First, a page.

Elon Musk versus the Woke Cartel
Many criticisms have been leveled against Elon Musk—that he’s part of the elite, that Tesla has been the beneficiary of government handouts and exemptions, that his transhumanist Neuralink is a brain-data-mining operation. Yet his planned purchase of Twitter, his supposed free-speech absolutism, and his subsequent renunciation of the Democratic Party as “the party of hate” have put Musk squarely in the crosshairs of the woke cartel.
Vitriolic Twitter storms, a New York Times-Financial Times biographical exposé, a slew of hit pieces and scaremongering segments in the legacy media, and allegations of sexual harassment have dogged the automobile magnate ever since his Twitter bid. In response, Musk announced on Twitter that he’s assembling a legal crew to sue defamers and defend Tesla (and likely himself) against lawsuits.
But the best indication that the woke cartel has really gone berserk is its removal of Tesla from the S&P 500’s ESG (Environmental, Social, and Governance) Index. This last rebuff proves that “ESG is a scam.”
I’ve argued that the ESG is a means for dividing the woke wheat from the unwoke chaff to assemble a woke monopolistic cartel, but this exclusion is especially hypocritical and ludicrous. Tesla has produced more electric vehicles than any other manufacturer, yet Exxon Mobil and JP Morgan Chase rank among the S&P 500’s top ESG performers after a recent rebalancing. JP Morgan is the world’s largest investor in oil producers and ExxonMobil ranks first among them.
The reasons given for axing Tesla from the index also prove that ESG indexing is political to the core. Writes Margaret Dorn of Indexology Blog:
A few of the factors contributing to its 2021 S&P DJI ESG Score were a decline in criteria level scores related to Tesla’s (lack of) low carbon strategy and codes of business conduct. In addition, a Media and Stakeholder Analysis, a process that seeks to identify a company’s current and potential future exposure to risks stemming from its involvement in a controversial incident, identified two separate events centered around claims of racial discrimination and poor working conditions at Tesla’s Fremont factory, as well as its handling of the NHTSA investigation after multiple deaths and injuries were linked to its autopilot vehicles. Both of these events had a negative impact on the company’s S&P DJI ESG Score at the criteria level, and subsequently its overall score. While Tesla may be playing its part in taking fuel-powered cars off the road, it has fallen behind its peers when examined through a wider ESG lens.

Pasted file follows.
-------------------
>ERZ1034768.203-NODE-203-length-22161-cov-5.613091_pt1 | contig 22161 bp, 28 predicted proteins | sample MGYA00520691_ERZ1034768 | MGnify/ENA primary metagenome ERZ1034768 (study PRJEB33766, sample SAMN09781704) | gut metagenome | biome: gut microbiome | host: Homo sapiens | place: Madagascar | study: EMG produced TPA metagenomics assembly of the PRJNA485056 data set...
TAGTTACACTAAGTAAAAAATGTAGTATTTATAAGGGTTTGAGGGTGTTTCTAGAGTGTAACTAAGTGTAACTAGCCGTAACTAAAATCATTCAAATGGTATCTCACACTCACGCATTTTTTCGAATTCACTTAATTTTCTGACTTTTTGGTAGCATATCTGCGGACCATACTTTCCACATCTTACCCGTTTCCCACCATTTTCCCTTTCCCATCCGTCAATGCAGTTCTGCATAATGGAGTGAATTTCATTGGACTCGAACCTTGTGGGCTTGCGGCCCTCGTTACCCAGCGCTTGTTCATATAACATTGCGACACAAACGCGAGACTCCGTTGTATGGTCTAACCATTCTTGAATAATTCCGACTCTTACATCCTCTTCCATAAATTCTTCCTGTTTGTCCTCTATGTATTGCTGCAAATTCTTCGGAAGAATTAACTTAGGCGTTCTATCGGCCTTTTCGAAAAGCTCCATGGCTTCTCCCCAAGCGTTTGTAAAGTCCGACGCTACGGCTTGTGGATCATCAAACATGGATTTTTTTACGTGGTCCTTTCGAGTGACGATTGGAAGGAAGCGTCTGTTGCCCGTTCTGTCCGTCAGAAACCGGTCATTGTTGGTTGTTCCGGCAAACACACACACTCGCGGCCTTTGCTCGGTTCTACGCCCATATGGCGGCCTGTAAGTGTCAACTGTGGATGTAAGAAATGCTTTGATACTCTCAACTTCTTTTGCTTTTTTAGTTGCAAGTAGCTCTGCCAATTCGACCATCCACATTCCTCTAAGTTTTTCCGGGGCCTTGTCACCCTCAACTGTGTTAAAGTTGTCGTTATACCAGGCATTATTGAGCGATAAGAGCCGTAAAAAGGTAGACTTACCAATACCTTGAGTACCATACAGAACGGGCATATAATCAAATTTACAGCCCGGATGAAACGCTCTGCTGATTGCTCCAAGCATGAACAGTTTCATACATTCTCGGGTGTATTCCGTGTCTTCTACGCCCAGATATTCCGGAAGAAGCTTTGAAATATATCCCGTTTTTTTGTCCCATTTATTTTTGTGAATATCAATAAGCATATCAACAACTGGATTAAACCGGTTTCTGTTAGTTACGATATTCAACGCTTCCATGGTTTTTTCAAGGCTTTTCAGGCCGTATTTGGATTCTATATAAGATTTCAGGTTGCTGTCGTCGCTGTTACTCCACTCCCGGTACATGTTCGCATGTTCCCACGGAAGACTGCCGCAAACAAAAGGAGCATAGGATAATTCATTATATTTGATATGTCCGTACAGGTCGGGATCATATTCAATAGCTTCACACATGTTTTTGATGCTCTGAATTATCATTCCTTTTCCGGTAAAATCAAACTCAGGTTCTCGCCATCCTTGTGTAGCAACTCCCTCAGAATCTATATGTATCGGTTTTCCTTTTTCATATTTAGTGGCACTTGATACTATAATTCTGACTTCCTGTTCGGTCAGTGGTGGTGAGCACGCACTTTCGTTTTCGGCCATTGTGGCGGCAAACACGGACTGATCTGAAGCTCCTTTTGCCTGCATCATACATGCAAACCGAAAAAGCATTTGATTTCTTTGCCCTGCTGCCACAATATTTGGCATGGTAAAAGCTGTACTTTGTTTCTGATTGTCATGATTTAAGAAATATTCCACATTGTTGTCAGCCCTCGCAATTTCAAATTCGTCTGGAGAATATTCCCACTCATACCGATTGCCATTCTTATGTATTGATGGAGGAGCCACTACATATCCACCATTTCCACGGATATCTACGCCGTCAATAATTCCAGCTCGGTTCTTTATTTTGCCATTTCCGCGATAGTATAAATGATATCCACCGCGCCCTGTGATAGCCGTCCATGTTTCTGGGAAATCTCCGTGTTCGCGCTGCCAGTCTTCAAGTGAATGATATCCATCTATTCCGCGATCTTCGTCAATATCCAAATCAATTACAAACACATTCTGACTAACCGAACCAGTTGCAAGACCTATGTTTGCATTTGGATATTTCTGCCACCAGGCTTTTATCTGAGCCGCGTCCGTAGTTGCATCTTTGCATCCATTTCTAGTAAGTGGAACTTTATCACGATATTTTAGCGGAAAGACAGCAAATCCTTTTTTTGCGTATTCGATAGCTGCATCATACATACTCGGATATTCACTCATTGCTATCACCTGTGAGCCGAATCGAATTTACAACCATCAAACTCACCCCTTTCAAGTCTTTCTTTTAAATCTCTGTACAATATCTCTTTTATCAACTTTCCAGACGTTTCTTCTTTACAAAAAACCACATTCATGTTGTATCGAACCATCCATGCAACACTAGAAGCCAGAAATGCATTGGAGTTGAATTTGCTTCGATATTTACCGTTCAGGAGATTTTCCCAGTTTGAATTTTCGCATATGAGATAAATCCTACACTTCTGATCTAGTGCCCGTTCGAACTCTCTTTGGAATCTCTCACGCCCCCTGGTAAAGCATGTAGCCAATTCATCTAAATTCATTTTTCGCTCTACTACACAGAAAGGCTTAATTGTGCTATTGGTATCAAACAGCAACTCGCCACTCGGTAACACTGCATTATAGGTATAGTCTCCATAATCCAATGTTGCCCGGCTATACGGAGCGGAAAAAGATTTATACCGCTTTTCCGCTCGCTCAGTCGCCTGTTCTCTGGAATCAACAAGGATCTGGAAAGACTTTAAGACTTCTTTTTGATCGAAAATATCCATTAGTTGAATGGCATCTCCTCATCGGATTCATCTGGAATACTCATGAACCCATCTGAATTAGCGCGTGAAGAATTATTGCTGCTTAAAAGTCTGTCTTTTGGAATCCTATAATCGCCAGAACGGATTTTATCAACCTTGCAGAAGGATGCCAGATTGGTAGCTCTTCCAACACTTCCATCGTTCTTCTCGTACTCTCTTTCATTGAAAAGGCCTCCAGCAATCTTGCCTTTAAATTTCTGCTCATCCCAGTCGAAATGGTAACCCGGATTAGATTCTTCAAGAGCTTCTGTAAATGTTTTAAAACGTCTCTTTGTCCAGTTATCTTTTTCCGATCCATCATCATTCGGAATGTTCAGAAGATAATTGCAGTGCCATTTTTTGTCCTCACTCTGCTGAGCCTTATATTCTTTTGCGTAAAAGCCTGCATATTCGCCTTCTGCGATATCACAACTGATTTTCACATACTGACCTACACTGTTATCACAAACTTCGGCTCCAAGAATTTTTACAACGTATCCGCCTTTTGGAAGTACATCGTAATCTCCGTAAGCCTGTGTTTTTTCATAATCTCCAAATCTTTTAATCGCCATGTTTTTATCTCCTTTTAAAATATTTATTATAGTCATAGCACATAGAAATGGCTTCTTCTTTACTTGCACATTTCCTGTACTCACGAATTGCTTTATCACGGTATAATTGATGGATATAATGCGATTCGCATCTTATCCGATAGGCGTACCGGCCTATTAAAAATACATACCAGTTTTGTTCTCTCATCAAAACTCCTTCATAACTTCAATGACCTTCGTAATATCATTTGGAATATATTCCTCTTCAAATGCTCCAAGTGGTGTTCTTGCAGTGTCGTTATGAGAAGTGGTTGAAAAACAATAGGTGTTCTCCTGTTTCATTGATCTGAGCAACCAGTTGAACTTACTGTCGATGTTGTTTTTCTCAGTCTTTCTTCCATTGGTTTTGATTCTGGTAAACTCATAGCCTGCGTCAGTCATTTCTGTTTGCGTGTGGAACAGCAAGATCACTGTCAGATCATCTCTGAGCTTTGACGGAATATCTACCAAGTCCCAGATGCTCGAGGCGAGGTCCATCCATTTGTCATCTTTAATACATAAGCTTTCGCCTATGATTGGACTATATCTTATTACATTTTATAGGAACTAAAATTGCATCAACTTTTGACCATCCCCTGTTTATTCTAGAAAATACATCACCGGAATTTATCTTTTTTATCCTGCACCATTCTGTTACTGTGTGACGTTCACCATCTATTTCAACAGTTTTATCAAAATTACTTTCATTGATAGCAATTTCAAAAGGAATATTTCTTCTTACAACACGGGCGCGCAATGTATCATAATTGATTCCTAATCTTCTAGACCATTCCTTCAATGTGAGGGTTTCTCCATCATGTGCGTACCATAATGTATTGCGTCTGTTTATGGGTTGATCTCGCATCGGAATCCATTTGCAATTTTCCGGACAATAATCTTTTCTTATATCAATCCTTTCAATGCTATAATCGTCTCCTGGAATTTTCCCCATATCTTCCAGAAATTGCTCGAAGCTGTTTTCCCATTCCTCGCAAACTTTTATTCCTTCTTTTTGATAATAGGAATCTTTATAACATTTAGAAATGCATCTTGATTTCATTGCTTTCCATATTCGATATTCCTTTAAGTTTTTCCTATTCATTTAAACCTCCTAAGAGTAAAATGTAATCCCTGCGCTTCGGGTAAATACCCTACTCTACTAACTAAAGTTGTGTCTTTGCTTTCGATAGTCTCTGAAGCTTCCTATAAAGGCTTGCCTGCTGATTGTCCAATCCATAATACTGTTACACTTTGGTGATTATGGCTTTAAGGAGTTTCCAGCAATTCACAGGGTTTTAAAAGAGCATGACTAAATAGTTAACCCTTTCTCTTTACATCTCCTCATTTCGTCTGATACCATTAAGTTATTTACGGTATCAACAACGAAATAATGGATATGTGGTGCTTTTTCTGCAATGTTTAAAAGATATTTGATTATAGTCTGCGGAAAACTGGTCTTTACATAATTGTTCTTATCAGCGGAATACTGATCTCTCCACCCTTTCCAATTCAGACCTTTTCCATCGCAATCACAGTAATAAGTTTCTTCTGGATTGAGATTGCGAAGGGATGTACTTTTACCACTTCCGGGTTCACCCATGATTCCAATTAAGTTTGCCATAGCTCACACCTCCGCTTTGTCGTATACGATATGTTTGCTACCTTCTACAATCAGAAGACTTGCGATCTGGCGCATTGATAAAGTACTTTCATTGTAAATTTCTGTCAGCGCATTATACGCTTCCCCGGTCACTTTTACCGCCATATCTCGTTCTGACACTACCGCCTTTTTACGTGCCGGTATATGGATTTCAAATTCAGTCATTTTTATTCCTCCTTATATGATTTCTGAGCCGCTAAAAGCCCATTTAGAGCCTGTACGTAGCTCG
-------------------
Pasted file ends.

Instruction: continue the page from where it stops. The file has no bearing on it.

What we see through this “wider ESG lens” is a political spectacle. ESG grading, notes Bloomberg, is a measure of public relations imagery, not environmental performance. Tesla has been besmirched with bad press regarding supposed racial discrimination, and Musk’s South African provenance is used to support such allegations. In 2018, Business Insider claimed that Musk was a beneficiary of an apartheid emerald mine owned by his father, Errol, and worked by black South Africans. Twitter mobs and other media outlets have continued to repeat the allegation, despite Musk’s convincing refutation.
Tesla and Musk have thus been subjected to the S in ESG—the “social” or “social justice” quotient. “Diversity, equity, and inclusion” means exclusion of the politically incorrect. This applies to corporations as much as it does to individuals. Musk has been deemed a deplorable, and thus his company does not pass “social justice” muster.
As such, Musk has exposed the contradictions within the woke cartel’s measurement apparatus. Anything that can be used against a company, or its owners, will be used—when the target runs afoul of the woke arbiters, that is. That’s because the ESG is an impressionistic, qualitative metric that subjects companies to the whims of a woke dictatorship.
I’m not suggesting that Musk is a free-market hero or a lowercase libertarian, but there is little doubt that he’s become corporate enemy number one for the state-backed woke cartel. The battle shaping up between Musk and the regime will prove to be an important one, if only because it pits the power of the latter against a high-visibility manufacturer and the reputed “richest man in the world.” What we will learn is how powerful the woke cartel is and just how far it will go to infringe property rights and eradicate any remaining legitimate (consumer-based) market criteria—no matter how much its moves reek of hypocrisy or how obvious its vendetta.
In today’s political economy, satisfying shareholders and customers has become less important than ingratiation with the woke cartel and the government that supports it. Corporations’ fealty to wokeness, state dictates, and state narratives can be explained in terms of a fully politicized economy. Corporations seek to curry favor with the clique in power, and thus they have become organs of the Democratic Party and the federal government it now runs unilaterally.
Woke corporatism is what happens when social democracy or democratic socialism grows to such proportions as to make profiting nearly impossible without political approval. Unfortunately, Elon Musk will learn much more about woke political capitalism in the not-so-distant future.